Just before the Marina there’s a lovely square and classic looking church. Catch 22 was filmed in San Carlos, one of my favorite books and films.

Pelican having a nap on the fish gutting table

Back on the boat I fixed the port navigation light, on the pulpit. The wire connection had corroded and was an easy fix. I use that light when motoring at night, and the tricolour light on the top of the mast when sailing. The red green and white lights let other boats know which direction you’re travelling in.

Sitting down I put the fan on to cool down, but it didnt want to turn. A little investigation revealed the switch had broken, fortunately I carry a spare, as I expect most of us do. Unfortunately, despite being a perfect fit, it was black, not white. Well I will just have to live with that.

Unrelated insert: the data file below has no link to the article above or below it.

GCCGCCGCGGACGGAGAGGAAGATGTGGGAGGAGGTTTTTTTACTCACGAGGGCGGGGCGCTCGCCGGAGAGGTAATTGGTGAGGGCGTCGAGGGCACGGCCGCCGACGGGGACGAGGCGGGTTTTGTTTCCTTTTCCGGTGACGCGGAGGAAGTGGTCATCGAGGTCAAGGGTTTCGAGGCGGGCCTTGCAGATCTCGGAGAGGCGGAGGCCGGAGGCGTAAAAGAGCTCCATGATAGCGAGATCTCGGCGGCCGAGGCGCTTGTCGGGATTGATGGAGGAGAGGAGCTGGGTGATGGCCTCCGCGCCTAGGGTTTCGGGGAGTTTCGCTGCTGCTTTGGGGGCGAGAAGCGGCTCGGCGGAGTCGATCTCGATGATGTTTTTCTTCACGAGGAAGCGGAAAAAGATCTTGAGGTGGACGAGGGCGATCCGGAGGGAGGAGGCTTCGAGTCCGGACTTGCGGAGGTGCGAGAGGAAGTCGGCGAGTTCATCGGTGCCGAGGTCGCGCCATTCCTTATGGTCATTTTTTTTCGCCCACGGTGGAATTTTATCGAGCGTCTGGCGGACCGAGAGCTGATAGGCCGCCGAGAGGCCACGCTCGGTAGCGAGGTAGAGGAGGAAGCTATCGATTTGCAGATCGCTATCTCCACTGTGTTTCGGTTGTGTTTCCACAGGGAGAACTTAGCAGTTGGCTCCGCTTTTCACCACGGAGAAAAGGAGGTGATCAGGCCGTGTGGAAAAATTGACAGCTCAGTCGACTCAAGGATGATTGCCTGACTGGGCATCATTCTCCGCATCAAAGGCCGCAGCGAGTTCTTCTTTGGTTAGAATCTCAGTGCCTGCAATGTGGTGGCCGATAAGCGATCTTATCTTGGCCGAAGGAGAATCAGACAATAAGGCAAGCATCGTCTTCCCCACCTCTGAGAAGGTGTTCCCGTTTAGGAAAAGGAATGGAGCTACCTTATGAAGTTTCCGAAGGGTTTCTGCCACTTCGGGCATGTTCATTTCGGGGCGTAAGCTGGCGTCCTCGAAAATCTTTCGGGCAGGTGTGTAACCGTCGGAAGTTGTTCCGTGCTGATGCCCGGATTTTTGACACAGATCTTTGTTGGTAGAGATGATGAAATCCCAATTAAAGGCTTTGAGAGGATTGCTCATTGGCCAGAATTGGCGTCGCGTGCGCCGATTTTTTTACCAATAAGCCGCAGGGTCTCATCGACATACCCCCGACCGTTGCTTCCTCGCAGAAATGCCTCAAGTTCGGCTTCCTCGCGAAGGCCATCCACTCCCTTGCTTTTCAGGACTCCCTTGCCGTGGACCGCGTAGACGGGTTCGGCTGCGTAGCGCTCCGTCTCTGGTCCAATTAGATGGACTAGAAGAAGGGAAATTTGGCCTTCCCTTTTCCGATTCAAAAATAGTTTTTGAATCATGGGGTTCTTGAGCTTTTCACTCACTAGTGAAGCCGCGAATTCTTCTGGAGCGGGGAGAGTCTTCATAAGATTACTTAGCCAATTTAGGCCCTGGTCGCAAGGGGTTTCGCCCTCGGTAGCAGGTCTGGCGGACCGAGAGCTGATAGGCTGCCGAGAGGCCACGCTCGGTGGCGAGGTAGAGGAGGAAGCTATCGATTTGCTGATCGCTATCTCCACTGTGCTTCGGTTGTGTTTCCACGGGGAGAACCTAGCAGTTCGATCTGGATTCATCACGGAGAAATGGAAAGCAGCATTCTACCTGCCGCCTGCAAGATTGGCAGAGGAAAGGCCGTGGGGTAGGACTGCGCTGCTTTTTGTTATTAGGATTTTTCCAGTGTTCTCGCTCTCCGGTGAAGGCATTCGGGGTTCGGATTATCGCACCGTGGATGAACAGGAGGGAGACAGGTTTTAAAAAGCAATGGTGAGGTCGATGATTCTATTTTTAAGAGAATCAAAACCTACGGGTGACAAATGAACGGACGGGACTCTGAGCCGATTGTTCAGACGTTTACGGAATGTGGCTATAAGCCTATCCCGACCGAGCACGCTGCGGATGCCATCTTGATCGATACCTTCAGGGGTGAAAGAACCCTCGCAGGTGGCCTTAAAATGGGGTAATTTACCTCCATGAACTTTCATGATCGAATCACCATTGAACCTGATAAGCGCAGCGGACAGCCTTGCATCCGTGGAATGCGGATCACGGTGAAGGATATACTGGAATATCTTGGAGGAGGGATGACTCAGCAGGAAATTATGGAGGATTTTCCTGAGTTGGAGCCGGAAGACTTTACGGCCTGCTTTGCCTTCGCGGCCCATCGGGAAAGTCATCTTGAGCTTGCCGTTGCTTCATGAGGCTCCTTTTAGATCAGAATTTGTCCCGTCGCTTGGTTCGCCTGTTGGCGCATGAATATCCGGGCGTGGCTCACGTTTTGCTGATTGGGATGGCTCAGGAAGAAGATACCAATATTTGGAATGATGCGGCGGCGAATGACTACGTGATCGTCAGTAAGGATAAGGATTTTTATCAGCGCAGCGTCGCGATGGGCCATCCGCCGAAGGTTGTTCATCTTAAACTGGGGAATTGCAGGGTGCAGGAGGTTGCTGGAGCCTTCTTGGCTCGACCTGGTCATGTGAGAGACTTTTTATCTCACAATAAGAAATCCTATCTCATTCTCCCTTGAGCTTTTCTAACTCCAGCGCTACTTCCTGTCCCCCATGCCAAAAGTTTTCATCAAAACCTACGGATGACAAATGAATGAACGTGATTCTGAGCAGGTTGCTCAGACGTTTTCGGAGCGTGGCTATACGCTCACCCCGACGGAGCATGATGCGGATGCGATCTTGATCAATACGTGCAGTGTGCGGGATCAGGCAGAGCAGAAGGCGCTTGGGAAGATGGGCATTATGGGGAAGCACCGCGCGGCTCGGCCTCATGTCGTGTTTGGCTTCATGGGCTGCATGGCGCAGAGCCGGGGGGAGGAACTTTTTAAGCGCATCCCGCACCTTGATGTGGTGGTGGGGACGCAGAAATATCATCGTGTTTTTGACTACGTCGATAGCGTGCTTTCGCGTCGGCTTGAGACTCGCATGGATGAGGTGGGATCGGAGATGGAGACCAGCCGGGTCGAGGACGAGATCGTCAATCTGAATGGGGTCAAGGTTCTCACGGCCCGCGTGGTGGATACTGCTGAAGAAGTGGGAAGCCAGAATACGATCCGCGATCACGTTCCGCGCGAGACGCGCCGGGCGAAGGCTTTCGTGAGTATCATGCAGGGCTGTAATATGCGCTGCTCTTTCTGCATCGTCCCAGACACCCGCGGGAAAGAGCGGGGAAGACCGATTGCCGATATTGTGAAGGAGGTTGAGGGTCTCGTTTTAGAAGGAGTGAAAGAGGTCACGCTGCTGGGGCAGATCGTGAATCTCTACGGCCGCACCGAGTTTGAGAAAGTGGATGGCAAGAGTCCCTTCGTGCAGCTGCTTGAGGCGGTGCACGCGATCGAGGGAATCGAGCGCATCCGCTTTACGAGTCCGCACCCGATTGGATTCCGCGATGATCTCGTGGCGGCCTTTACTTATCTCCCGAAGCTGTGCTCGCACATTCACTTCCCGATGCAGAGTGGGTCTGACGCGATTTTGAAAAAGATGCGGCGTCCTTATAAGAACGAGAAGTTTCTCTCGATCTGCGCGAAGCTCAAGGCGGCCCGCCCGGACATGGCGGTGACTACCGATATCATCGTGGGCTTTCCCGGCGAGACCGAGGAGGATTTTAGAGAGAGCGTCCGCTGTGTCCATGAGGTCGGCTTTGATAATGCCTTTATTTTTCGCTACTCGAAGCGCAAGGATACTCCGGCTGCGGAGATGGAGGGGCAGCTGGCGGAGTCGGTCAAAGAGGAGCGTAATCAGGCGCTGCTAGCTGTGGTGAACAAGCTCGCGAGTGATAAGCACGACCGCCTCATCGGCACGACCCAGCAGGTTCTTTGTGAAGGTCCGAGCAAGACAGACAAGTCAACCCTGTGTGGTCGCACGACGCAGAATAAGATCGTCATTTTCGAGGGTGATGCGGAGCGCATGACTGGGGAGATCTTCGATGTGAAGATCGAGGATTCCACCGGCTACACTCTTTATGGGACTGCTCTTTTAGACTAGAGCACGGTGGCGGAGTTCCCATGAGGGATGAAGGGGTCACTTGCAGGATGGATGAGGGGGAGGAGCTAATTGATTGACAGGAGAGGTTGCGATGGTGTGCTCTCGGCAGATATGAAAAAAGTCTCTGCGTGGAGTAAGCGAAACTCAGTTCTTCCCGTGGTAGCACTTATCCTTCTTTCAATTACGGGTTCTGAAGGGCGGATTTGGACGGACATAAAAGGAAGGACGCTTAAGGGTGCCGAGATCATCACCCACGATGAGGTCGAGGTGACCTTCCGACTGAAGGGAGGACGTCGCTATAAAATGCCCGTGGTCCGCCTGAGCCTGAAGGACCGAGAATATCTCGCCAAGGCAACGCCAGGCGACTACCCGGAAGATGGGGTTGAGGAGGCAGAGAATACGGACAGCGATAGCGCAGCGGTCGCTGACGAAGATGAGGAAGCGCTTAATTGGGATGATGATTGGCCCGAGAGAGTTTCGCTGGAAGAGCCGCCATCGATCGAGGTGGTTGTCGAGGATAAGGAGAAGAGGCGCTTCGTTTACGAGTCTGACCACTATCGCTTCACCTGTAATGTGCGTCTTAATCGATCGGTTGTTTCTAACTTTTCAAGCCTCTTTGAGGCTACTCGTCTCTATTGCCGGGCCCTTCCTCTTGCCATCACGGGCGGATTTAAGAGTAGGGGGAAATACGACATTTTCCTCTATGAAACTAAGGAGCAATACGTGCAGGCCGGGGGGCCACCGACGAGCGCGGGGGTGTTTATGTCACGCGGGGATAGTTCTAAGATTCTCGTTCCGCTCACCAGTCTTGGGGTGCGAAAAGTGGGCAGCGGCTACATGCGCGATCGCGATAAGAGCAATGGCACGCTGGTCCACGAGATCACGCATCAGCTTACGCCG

There’s not a lot inside considering some chandlers charge $100 for these.
Up and running, and a lot cleaner now.

Saturday and I head ashore to get some food, I’m leaving for Guaymas in the morning.

The bloom is out, looking wonderful
A travelling band, possibly Mariarchi hanging around street corners waiting for work.

Back at the marina, the place is full of tourists waiting for boats to take them for a whiz around the bay. There are many nooks and crannies here. I’m not sure I approve of outsiders just turning up and expecting to have a good time on the water 😉

Tourists waiting for a boat
Tourists just returning

I return to the boat and spend the afternoon doing a bit of planning, my flight home is in July, so I divide up the weeks between now and then and assign ports to them. Right now it goes, Guaymas, Topolobampo, Mazatlan, Puerto Vallarta, then La Paz. There will be lots of little stops along the way. I do some Spanish and marvel at the number of pleasure boats streaming in and out of the harbour. I’ve never seen so many in all my travels. For such a small port and bay, they sure pack them in.